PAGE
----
Thinking through actions with things : a systemic perspective on analytic problem solving and mental arithmetic

Guthrie, Lisa G. (2016) Thinking through actions with things : a systemic perspective on analytic problem solving and mental arithmetic. (PhD thesis), Kingston University, .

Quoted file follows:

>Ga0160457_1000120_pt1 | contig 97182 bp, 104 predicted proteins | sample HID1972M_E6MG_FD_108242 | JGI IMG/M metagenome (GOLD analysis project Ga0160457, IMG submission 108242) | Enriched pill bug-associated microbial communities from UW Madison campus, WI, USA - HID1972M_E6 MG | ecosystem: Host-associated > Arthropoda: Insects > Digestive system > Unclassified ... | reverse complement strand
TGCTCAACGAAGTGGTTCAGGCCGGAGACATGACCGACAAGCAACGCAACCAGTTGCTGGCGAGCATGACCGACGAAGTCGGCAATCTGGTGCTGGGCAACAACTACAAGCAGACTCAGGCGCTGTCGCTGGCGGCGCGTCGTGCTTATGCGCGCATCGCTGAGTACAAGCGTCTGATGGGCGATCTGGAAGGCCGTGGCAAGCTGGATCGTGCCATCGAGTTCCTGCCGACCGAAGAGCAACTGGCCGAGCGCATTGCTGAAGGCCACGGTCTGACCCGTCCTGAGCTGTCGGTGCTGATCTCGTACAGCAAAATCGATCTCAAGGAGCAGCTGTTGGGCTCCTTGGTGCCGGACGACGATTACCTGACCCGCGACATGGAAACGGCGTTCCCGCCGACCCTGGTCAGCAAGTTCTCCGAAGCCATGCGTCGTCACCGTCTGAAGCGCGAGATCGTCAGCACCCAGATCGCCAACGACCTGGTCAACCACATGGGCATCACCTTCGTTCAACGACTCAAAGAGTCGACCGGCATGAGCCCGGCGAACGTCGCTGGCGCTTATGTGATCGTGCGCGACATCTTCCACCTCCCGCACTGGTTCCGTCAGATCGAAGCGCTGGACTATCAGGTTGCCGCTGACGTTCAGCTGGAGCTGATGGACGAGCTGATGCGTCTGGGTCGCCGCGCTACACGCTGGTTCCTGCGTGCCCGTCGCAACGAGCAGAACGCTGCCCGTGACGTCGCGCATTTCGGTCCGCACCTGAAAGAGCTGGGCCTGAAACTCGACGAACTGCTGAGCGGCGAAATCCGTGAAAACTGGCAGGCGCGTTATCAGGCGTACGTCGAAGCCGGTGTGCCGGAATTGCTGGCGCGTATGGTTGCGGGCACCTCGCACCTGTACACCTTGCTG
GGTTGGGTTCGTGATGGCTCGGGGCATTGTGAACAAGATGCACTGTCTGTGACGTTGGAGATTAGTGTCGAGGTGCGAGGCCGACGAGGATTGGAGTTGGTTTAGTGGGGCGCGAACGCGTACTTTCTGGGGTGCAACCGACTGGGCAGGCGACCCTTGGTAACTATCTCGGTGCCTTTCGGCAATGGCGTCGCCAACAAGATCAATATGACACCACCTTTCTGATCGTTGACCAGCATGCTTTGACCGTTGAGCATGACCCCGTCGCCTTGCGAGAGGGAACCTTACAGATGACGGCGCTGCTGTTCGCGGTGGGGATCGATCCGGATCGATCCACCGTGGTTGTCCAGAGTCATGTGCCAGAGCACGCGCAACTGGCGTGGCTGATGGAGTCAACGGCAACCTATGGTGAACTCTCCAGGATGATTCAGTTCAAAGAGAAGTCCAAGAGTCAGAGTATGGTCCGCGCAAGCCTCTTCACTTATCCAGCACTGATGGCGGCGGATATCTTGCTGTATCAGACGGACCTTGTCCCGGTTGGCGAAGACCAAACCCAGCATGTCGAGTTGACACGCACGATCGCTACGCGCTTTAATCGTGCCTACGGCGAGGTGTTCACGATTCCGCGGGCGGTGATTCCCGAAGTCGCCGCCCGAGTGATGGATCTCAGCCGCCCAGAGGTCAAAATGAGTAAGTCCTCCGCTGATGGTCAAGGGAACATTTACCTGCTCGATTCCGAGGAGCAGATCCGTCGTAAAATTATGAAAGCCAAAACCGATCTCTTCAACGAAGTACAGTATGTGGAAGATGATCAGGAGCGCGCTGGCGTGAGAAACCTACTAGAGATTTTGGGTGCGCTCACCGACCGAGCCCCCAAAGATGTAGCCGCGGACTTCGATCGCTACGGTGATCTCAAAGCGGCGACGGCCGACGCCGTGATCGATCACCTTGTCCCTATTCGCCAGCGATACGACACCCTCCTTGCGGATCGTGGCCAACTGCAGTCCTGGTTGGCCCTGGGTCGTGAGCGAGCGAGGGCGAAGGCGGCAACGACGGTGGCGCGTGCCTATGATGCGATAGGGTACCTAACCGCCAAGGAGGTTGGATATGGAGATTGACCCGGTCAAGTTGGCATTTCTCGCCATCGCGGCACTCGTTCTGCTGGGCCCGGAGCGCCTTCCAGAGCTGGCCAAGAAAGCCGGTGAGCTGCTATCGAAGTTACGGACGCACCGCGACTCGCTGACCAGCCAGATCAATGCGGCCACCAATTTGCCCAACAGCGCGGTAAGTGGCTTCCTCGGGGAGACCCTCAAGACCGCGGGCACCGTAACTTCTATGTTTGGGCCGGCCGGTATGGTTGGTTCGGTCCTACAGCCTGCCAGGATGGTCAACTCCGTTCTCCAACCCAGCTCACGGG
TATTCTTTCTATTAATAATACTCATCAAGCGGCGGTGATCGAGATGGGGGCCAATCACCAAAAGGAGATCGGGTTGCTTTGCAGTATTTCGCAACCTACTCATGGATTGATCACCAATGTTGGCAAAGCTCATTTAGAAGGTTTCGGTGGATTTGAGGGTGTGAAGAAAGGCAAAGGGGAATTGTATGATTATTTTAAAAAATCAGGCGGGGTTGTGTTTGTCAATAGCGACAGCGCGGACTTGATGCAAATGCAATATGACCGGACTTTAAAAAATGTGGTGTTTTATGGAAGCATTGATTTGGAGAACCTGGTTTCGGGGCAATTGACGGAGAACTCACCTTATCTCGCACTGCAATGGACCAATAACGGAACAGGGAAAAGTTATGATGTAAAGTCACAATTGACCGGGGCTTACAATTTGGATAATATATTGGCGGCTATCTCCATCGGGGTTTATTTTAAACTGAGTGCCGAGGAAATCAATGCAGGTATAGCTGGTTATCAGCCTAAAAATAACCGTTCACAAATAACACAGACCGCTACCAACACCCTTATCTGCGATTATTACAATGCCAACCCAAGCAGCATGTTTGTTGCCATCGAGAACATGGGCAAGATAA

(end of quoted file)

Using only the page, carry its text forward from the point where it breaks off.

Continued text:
In solving everyday problems or making sense of situations, people interact with local resources, both material and cultural (Kirsh, 2009a). Through these interactions with the world, thinking emerges from within and beyond the boundaries of the mind. Traditional frameworks specify that problem solving proceeds from initial state to goal state through the transformation of a mental representation of the problem by the retrieval and manipulation of symbols and rules previously stored in memory. Information garnered through bodily actions or from transactions with the world is considered to be a passive input. As a result, classical models of cognitive psychology frequently overlook the impact of the interaction between an individual and the environment on cognition. The experiments reported here were designed to inform a different model of problem solving that included the ubiquitous nature of interactivity in daily life by examining problem solving using artefacts. This research programme began with two experiments using an analytical problem, namely the river-corssing task. These experiments offered a platform to investigate the role of interactivity in shaping and transforming the problem presented. However, the problem space in the river-crossing task is relatively narrow and the research programme proceeded to three further experiments, this time using mental arithmetic tasks where participants were invited to complete long sums. These problems afford a much larger problem space, and a better opportunity to monitor how participants' action shape the physical presentation of the problem. Different task ecologies were used in the five experiments to contrast different levels of interactivity. In a low interactivity condition, solvers relied predominantly on internal mental resource; in a high interactivity condition participants were invited to use artefacts that corresponded to key features of the problen in producing a solution. Results from all experiments confirmed that increasing interactivity improved performance. The outcomes from the river-crossing experiments informed accounts of transferm as it was revealed that attempting the problem initially in a low interactivity condition followed by the high interactivity condition resulted in the most efficient learning experience. The conjecture being that learning of a more deliberative nature was experienced in the low interactivity version of the problem when followed by the opportunity to showcase this learning through the enactment of moves quickly in a second attempt that fostered as high level of interactivity. The mental arithmetic experiments revealed that a high level of interactivity not only produced greater accuarcy and efficiency, but participants were also able to enact different arithmetic knowledge as they reconfigured the problem. In addition, the findings indicated that: maths anxiety for long additions could be mitigatd through increased interaction with artefacts; trajectories for problem solving and the final solutions varied across differing interactive contexts; and the opportunity to manipulate artefacts appeared to diminish individual differences in mathematical skills. The varied task ecologies for the problems in these experiments altered performance and shaped differing trajectories to solution. These results imply, that in order to establish a more complete understanding of cognition in action, problem solving theories should reflect the situated, dynamic interaction between agent and environment and hence, the unfolding nature of problems and their emerging solutions. The findings and methods reported here suggest that a methodology blending traditional quantitative techniques with a more qualitative ideographic cognitive science would make a substantial contribution to problem solving research and theory.

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